Major investment in the existing estate has continued this year, along with the annual round of overhauls and repairs. Significant projects include an extension to a small farmhouse to support the new tenants and their growing family, a substantial renovation on St Agnes to upgrade a much- needed home on the island, a new farmstead in Cornwall, works to listed farm barns and the construction, using Duchy timber, of a new community facility in rural Herefordshire.

There has been significant progress at our major development sites at Poundbury and Nansledan. This year has also seen the substantial completion of the smaller community project at Bletchingdon in Oxfordshire, which includes a school, community hall and affordable housing.

There were no material acquisitions during the year. Two farms in Kent, part of an estate purchased in 2000, were sold during the year, continuing the programme of disposals from this off-lying area.

The Prince’s Council is drawn from recognised leaders in agriculture, commercial property, estate management, investment management, law and finance. There were no changes to membership during the year. Along with HRH The Prince of Wales, the Council provides vital oversight, governance and guidance, and I remain very grateful for all it does for the Duchy. For example, this year, as in previous years, Lady Arran and Mark Thomas have given a great deal of time meeting potential candidates for farms which the Duchy has been letting.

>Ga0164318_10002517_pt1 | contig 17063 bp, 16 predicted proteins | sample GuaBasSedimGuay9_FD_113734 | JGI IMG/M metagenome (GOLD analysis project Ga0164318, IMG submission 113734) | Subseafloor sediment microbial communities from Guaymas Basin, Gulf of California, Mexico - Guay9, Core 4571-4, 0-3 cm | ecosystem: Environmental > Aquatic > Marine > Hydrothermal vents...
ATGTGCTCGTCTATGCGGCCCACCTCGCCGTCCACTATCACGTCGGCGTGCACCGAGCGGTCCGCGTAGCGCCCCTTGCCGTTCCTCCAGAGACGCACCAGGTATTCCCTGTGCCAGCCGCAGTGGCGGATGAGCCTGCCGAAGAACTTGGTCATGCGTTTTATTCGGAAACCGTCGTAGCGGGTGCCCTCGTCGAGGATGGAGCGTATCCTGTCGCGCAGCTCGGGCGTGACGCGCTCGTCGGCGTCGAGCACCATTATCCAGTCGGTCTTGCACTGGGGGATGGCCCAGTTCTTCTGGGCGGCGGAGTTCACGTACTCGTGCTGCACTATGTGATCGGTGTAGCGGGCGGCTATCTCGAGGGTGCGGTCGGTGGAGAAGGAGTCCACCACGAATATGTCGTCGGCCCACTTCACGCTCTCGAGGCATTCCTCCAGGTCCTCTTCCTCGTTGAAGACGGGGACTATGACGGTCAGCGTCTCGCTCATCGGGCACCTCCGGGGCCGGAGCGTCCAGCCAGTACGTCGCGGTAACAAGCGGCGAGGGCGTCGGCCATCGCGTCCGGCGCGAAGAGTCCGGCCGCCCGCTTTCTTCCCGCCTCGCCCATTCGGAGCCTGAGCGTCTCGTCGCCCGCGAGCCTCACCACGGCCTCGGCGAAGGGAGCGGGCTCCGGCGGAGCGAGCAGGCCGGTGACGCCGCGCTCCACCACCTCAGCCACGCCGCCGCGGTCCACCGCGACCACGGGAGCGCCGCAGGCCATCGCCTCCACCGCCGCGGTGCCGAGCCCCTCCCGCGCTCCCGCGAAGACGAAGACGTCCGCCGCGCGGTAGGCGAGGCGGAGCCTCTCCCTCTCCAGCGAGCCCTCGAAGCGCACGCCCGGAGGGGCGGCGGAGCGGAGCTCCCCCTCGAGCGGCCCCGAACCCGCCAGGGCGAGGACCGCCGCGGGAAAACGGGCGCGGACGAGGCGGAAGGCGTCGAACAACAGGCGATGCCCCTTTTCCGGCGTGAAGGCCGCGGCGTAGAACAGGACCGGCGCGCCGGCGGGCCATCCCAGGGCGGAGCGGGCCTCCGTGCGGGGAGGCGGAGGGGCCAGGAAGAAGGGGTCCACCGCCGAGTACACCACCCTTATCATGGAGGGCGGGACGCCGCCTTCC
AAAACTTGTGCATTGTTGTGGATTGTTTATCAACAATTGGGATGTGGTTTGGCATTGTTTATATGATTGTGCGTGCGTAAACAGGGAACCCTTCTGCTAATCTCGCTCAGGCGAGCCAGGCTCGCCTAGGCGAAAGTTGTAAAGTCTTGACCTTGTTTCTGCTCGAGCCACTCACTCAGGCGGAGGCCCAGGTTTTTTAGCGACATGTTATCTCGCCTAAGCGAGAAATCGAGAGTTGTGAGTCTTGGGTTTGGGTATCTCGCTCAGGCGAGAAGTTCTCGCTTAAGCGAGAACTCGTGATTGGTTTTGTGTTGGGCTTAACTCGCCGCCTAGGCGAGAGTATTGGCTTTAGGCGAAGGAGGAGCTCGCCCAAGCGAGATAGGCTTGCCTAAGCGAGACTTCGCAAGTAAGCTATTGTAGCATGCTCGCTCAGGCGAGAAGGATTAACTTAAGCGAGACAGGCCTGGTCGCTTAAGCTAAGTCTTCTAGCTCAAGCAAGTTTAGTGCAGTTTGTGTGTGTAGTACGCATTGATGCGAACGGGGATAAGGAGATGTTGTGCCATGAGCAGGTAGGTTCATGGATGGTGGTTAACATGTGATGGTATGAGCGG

During the year, following discussions between members of The Prince’s Council, The Prince of Wales and The Duke of Cambridge, we continued the restructuring of our loan portfolio. Taking advantage of historically low interest rates, we reissued debt via fixed-rate loan notes of between 40 and 50 years, achieving a very competitive rate. This secures our modest gearing and allows us to continue to take long-term decisions in the best interests of all stakeholders. The interest cost saving will underpin Revenue Account surplus growth next year.

We continue to enhance disclosure around our key performance indicators. This year we have developed some indicators that focus on impact rather than input. The significant growth in the Revenue Account distributable surplus that was achieved last year – up £1million to £21.7million – resulted from a number of one-off factors that we knew would not be repeated. Last year I said that there would be little if any growth this year, and this has indeed been the case: the surplus, at £21.6million, is in line with our budget. We expect a return to revenue surplus growth in 2019/20.

We continue to look further forward with a rolling five-year forecast and are acutely aware that even a modest growth in the Revenue Account surplus is dependent on the careful reinvestment of capital cash flows arising from development sales. By and large, the existing portfolio is fully rented and there is little room for organic growth.

Having celebrated His Royal Highness’s 70th birthday in 2018, this year we will be marking 50 years since HRH assumed his position as Chairman of The Prince’s Council.

Thank you to everyone who has worked so hard to ensure another successful year.

Alastair Martin, Secretary and Keeper of the Records